ubiquitous jack : quick draw cultural dialog

by Art Chantry ( art@artchantry.com)

jack davis is likely the most ubiquitous, most published and most familiar cartoonist/illustrator of the last half century. i think everybody knows his work. they may not always know his name, but we’ve all seen his work our ENTIRE lives. we all literally grew up with his work.

starting as a cartoonist for his military newspaper in WW2 and continuing into the world of early horror comic books (as well as many other genres) immediately after the war. davis also was one of the few comic book artists of that era to pursue professional illustration work as well to supplement his meagre income. he became one of the stars of EC horror comics, for instance. so much so, that when the congress committee (the kefauver committee) went after the evils of comic books and instituted a restrictive censorship code, it was a jack davis comic story form EC that they used as evidence (“foul play”). being a friendly gentle man, that experience left a rather nasty distaste in his mouth and he backed away from comic projects with horror and gore themes after that.

---AC:how many movie posters has jack davis done? i'll bet there are scores of them.

instead, davis launched into the newest EC replacement comic/magazine called MAD. through MAD, davis immediately became a popular favorite and did countless covers and strips and gag panels et al. – even up to this day. but, he didn’t restrict his work to just MAD. he would pick up cartoon and illustration work wherever he could. before long, he was doing spot illos and cover illustrations and product packaging work for just about every magazine/industry/company/ad agency you can imagine (and then some). his work was everywhere and even to this day, his work is so ubiquitous that we hardly notice him any more. he’s become such a standard bearer of the comics/illustration/advertising world that he’s as normal as apple pie and therefore his sheer greatness is often overlooked. looking through old files reveals jack’s work popping up in chemical company ads, furniture ads, television adverts, newspapers, trading cards, record covers, books, company reports, just about anything you can think of.

i once read an interview with the people who put out Time magazine. they all credit jack davis with being the most-used cover illustrator in the history of that publication. his trick (his secret, his moneymaker) was that he was a crazy fast ‘quick draw’. if Time magazine (the weekly newsmagazine) had some fast-breaking important story happening during deadline, and they NEEDED to get it on the cover, they’d call up jack davis. he’d bop right over and check out the story and then DRAW A COVER IMAGE ON THE SPOT. he’d hand it over and, once passing inspection (and it ALWAYS did. nobody ever remembers him having to draw anything twice), they run it over to the pressroom for publishing. he was johnny-on-the-spot and always great. amazing.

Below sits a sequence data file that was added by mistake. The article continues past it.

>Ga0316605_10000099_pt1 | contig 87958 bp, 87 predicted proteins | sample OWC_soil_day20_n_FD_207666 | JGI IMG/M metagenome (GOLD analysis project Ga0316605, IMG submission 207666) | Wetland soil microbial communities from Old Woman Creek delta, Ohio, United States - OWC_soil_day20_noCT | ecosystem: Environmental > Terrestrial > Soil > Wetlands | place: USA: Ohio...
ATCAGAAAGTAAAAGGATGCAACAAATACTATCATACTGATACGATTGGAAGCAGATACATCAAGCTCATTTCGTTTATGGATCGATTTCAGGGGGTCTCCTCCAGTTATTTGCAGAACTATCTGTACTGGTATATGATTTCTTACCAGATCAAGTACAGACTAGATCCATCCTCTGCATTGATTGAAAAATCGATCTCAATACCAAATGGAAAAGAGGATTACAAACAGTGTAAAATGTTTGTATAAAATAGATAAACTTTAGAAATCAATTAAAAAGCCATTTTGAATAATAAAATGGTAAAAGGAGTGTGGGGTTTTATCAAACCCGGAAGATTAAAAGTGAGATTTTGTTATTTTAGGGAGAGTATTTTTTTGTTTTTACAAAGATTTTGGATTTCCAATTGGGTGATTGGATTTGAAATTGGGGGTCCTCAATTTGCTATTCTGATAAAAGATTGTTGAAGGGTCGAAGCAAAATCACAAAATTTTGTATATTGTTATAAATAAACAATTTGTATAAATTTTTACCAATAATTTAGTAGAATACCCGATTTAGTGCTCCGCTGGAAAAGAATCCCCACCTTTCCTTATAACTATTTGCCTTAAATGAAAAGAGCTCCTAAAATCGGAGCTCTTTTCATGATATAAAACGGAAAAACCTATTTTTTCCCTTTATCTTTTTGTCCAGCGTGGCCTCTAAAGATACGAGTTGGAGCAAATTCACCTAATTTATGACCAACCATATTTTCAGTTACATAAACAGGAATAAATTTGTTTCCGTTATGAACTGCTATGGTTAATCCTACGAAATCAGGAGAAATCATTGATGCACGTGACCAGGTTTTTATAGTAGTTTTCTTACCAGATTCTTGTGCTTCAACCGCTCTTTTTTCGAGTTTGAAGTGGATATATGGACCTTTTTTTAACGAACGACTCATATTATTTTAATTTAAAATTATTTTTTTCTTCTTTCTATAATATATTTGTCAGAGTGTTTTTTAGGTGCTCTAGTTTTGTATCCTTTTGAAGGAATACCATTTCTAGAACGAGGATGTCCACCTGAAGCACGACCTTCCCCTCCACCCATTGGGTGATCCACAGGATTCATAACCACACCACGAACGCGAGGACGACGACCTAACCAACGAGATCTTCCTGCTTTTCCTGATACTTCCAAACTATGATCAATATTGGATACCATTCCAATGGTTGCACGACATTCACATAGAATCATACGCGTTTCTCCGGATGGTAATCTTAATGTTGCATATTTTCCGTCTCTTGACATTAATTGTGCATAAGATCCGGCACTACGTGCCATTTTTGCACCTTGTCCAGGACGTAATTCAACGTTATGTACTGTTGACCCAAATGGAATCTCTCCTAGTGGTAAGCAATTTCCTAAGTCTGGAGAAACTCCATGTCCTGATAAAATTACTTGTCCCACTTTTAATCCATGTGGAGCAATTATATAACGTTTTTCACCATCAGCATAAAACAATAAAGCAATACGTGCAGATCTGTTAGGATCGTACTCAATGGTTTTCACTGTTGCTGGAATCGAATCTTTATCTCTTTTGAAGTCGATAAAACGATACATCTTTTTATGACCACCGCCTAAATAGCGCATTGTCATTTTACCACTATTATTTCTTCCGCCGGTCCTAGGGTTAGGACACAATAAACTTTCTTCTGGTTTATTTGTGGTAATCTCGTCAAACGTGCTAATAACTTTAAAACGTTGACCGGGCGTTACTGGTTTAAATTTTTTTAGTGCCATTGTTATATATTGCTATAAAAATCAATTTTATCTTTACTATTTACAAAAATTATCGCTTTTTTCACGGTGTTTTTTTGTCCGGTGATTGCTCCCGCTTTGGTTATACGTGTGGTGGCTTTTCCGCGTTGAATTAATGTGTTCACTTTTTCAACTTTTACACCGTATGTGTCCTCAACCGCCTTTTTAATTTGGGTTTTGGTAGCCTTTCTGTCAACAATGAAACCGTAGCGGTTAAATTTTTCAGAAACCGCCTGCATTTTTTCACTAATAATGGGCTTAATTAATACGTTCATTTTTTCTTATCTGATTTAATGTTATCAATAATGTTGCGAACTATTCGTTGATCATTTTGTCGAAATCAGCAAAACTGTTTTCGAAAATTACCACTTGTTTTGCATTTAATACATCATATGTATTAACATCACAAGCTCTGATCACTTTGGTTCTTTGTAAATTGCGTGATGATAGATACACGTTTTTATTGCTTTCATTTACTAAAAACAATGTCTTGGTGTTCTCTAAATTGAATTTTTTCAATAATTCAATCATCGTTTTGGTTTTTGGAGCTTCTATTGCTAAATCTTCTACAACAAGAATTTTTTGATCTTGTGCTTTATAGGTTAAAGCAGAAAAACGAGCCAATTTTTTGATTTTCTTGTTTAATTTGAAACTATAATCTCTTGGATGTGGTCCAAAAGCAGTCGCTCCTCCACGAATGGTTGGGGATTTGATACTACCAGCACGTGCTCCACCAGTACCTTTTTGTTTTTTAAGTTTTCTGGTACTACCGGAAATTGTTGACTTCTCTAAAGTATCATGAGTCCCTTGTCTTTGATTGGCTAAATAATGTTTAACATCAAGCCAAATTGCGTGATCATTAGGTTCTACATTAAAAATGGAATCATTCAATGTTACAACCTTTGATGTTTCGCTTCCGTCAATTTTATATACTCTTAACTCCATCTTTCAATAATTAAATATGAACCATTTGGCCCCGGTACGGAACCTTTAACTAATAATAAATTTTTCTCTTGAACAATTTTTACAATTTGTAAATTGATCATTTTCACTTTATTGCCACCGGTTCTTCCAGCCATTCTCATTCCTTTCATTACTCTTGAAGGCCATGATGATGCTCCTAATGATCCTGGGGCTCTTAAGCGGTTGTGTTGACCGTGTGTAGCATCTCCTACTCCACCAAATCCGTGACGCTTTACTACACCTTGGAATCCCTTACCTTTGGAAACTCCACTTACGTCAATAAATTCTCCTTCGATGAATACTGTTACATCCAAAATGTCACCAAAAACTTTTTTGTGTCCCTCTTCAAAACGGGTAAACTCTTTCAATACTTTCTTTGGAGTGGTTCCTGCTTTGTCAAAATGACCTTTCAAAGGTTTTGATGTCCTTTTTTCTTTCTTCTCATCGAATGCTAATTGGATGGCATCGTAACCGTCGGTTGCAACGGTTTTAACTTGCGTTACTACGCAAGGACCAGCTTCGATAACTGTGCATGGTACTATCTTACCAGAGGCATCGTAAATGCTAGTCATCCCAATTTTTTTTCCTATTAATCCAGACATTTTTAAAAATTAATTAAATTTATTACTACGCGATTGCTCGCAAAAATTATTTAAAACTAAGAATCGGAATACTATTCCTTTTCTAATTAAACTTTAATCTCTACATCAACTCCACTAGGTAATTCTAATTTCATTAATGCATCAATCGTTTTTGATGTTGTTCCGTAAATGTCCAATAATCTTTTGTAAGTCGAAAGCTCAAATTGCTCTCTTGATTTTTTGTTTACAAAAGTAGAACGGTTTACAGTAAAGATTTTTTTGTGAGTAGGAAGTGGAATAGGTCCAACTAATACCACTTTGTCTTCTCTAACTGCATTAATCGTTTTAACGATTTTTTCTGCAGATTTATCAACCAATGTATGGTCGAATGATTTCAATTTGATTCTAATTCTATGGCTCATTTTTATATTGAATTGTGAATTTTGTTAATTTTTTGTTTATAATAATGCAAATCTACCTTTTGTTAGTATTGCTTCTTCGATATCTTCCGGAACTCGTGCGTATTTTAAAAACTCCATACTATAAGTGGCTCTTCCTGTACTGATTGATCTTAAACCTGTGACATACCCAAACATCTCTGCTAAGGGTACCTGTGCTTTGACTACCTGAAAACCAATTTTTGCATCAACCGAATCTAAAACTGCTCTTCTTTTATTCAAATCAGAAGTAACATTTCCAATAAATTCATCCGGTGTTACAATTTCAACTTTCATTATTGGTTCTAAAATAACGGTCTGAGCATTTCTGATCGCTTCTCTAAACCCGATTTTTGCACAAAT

jack is by all accounts a genial, funny fellow. very tall, he seems to have that odd fearless comfort zone seemingly due to his sheer size. now that he’s an older man, he has that wise quality we import to white hair and elder statesman stature. but, when i say ‘wise’, perhaps i really mean “wiseass”. he’s JACK DAVIS fer chrissakes!

i got the chance recently to look at a press proof of a new fantagraphics (coffee-table size) tome about the extended work of jack davis (thanks, larry!). it’s a treasure. it’ll be hitting the stores and outlets in the next month or so, if its not already out there.  fantagraphics bookstore in georgetown (in seattle) will be hosting a release party in the next few weeks. rumor has it that the legend himself, mr. jack davis, will be attending. see ya there!


AC:jack davis is universally beloved. hard to say that about cartoonists, ya know? there’s always SOME detractor out there. but, not jack davis.

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